Whilst a lack of liquidity widened price spreads during March, more gold was on its way to New York in April replenishing stockpiles, as traders holding gold futures rolled over their paper contracts to the next expiry date, averting a major shortfall in delivery. The partial reopening of several refiners also helped increase supply, allowing the market to return to focusing on fundamentals. The LBMA (London Bullion Market Association) and CME have reassured the market that they are actively taking measures to ensure the continued efficient operation of global gold markets during this unprecedented time, by working with banks, refiners and shippers to overcome travel constraints and ensure the physical movement of metal via chartered or cargo flights. The CME has also introduced a new physically-delivered gold contract that will enable delivery of 100 ounce, 400 ounce or 1 kilogram bars to provide the market with more flexibility.
Factors supportive of gold
- The intervention of governments and central banks to “do whatever it takes” through enormous monetary and fiscal stimulus packages is supportive of gold. Unlike dollars or indeed other currency, governments and central banks cannot print more gold. As a result, it holds its value and is seen as the antithesis to fiat currencies. With global interest rates at low or negative levels, central banks resuming QE and injecting unprecedented liquidity to help bolster a fragile economy, gold’s potential as a long-term store of value and hedge against inflation has garnered interest again. Since bonds pay a yield and gold does not, when bond yields are high investors tend to prefer them. But as bond yields fall or indeed turn negative in real terms, offering returns that don’t keep up with inflation, the opportunity cost of investing in the yellow metal starts to diminish.
- The numbers of retail investors seeking to purchase physical gold has increased significantly, but with disrupted supply chains and therefore pressure on refineries to meet surging interest, the COVID-19 lockdowns are likely to continue to put pressure on supply and thereby pushing prices higher. It is likely, however, that uncertainty and its economic impact will have a negative impact on gold demand for jewellery. Despite this, investment demand could more than offset a reduction in consumer demand, at least in the near term.
- Even once we move to some state of normality from the lockdowns, the severity of economic impact could also provide support for the yellow metal in the longer term.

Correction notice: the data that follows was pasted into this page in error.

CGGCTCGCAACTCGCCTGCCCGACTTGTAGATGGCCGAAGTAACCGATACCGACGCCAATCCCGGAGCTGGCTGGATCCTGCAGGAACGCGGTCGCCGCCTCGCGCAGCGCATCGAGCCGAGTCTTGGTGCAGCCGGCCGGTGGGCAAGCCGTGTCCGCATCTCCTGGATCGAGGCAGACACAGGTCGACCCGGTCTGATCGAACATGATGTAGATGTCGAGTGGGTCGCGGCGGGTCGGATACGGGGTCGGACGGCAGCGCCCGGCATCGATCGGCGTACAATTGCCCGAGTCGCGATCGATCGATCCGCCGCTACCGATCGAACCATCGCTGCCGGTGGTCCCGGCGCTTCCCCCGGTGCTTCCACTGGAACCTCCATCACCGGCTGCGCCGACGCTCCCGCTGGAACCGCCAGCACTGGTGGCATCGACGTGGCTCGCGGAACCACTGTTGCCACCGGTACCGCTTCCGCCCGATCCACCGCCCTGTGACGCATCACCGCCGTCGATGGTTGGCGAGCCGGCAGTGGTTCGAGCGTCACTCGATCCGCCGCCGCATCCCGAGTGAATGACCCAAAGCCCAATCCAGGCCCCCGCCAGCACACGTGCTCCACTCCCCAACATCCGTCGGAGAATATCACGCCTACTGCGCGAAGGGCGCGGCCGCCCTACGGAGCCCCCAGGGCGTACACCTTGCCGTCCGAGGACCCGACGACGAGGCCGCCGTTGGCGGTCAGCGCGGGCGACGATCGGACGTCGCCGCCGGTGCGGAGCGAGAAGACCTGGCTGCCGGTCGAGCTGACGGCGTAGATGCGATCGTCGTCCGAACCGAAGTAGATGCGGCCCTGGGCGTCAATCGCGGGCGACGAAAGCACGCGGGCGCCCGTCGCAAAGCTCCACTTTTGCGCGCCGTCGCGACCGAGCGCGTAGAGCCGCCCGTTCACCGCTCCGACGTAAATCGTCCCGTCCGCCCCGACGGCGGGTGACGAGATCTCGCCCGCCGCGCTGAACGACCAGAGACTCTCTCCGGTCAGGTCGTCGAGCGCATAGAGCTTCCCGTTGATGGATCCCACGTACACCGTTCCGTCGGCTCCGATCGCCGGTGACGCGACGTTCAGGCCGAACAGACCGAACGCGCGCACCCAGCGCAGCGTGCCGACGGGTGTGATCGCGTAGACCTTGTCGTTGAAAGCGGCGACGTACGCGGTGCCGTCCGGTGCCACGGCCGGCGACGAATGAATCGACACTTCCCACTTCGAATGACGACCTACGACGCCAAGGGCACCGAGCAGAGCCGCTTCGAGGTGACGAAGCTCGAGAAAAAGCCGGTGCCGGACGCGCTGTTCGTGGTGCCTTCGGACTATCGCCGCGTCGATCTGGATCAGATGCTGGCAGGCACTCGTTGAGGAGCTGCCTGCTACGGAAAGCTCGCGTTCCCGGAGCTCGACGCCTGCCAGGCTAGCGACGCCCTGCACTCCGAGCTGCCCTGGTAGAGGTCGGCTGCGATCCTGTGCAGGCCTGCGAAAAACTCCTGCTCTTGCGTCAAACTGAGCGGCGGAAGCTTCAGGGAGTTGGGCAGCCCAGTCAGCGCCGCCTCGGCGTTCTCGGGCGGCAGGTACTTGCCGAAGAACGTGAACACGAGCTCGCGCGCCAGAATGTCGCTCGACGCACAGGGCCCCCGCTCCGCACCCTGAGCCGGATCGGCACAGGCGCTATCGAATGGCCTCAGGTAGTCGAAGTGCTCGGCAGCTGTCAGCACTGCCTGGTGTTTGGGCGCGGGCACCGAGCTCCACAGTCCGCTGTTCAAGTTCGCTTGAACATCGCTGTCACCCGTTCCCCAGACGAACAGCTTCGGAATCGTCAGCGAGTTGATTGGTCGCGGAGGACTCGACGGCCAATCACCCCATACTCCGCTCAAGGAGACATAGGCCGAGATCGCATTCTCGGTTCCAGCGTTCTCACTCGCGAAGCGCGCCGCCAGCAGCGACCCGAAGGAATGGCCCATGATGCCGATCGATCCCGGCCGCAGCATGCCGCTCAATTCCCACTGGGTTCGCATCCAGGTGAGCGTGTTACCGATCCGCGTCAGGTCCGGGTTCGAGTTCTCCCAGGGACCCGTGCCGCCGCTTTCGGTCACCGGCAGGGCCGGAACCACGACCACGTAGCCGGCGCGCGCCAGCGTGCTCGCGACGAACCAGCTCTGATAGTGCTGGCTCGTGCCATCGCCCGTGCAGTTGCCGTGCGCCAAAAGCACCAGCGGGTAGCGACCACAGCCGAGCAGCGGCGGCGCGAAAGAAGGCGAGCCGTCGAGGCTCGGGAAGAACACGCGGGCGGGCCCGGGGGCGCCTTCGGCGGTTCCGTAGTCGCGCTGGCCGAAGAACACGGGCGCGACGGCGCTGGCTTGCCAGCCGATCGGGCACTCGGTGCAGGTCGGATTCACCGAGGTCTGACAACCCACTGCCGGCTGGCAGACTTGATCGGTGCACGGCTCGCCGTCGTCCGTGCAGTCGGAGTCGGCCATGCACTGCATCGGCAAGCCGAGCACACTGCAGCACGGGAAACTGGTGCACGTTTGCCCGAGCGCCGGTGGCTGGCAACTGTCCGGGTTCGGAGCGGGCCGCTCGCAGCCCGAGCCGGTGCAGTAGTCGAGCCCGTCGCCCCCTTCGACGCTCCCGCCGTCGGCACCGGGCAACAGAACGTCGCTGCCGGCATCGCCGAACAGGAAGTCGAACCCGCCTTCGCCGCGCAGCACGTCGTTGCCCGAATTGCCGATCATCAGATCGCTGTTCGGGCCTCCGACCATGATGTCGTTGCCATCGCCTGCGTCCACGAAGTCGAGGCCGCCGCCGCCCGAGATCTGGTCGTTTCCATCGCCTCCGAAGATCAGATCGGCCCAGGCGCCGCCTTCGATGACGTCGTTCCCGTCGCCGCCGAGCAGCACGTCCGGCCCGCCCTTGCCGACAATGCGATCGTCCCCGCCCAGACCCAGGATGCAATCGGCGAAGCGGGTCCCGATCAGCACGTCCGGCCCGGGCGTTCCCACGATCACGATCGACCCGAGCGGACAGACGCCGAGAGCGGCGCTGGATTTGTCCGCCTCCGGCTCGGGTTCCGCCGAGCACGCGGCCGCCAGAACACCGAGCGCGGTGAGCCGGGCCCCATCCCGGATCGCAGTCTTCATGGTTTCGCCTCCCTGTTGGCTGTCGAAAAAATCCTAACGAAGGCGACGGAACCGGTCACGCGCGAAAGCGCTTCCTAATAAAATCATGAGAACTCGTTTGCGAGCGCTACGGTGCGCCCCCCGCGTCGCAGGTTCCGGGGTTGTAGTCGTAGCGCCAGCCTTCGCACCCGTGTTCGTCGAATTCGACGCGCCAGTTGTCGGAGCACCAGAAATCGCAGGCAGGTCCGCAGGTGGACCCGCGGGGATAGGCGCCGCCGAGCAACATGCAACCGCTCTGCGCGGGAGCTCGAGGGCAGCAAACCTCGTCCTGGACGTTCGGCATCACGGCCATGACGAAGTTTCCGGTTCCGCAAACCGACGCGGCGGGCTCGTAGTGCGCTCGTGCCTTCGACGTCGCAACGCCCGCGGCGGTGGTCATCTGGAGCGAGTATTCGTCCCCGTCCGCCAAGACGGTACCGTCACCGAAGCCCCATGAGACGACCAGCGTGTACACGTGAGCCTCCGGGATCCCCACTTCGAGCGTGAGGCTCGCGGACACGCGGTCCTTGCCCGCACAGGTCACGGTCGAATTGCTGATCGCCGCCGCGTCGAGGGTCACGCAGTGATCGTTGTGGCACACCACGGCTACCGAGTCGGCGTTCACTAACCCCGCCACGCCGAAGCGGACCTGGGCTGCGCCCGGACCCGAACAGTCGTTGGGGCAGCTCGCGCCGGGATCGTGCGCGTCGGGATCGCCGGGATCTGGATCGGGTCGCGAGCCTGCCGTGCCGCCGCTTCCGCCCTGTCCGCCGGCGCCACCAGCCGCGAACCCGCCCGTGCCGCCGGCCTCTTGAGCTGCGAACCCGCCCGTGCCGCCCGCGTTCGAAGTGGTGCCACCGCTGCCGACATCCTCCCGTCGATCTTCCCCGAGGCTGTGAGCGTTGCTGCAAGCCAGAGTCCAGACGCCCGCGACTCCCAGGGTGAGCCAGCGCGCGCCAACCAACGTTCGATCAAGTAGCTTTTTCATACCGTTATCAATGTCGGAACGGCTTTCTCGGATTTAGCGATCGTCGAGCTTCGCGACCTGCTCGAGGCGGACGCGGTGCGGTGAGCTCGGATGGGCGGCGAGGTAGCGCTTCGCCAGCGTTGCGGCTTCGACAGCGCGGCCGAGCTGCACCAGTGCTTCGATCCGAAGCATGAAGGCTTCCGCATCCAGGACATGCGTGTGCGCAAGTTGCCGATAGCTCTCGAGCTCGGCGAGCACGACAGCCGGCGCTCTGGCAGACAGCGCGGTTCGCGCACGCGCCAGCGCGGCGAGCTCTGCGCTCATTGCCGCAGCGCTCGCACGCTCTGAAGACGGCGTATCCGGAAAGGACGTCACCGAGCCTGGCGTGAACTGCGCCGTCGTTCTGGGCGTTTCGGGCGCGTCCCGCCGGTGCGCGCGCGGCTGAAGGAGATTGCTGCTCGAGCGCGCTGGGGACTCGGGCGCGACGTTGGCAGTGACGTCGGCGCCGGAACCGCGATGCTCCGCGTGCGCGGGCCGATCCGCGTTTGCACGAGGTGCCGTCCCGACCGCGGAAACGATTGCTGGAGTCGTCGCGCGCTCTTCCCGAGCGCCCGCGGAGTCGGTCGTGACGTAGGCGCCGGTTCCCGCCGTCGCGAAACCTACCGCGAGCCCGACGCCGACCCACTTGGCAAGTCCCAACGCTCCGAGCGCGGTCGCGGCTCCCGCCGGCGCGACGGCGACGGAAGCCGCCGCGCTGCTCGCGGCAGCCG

- Gold is the only asset without counterparty risk, and can help protect against currency devaluation as central banks continue to flood markets with liquidity to combat the economic impact of COVID-19. These stimulus policies could prove inflationary – while inflation did not materialise after the global financial crisis in 2008 as many gold investors had hoped, this time could be different.
Gold still remains the ultimate safe haven asset, but the road to higher prices could be a bumpy one as prices continue to fluctuate and investors take profits. Continued uncertainties around the pandemic, massive monetary and fiscal stimulus packages and the improved opportunity cost of holding gold in a low-rate environment, bodes well for gold. The pandemic is, however, disrupting both the physical supply of gold and demand for the yellow metal, as mines are shut down and as sales of jewellery decline. This dynamic is likely to persist, reflecting political and economic uncertainty, persistently low interest rates and economic concerns surrounding markets. Whilst investment demand for gold dominates short-term prices underlying physical consumption matters in the longer-term – jewellery accounts for about 50% of annual gold consumption globally, with India and China the biggest markets.
It is impossible to say where gold prices might go from here. As the global economy continues to feel the impact of the COVID-19 lockdown and a plummeting oil price, it is worth having an allocation to yellow metal as part of well-diversified portfolio. Gold’s unique attributes as a scarce, highly liquid and un-correlated asset highlight that it can act as a genuine diversifier over the long term. In these uncertain times, it could be a useful insurance policy and help stabilise portfolios, whilst acting as a store of value.
The value of investments will fluctuate, which will cause prices to fall as well as rise and you may not get back the original amount you invested. Past performance is not a guide to future performance.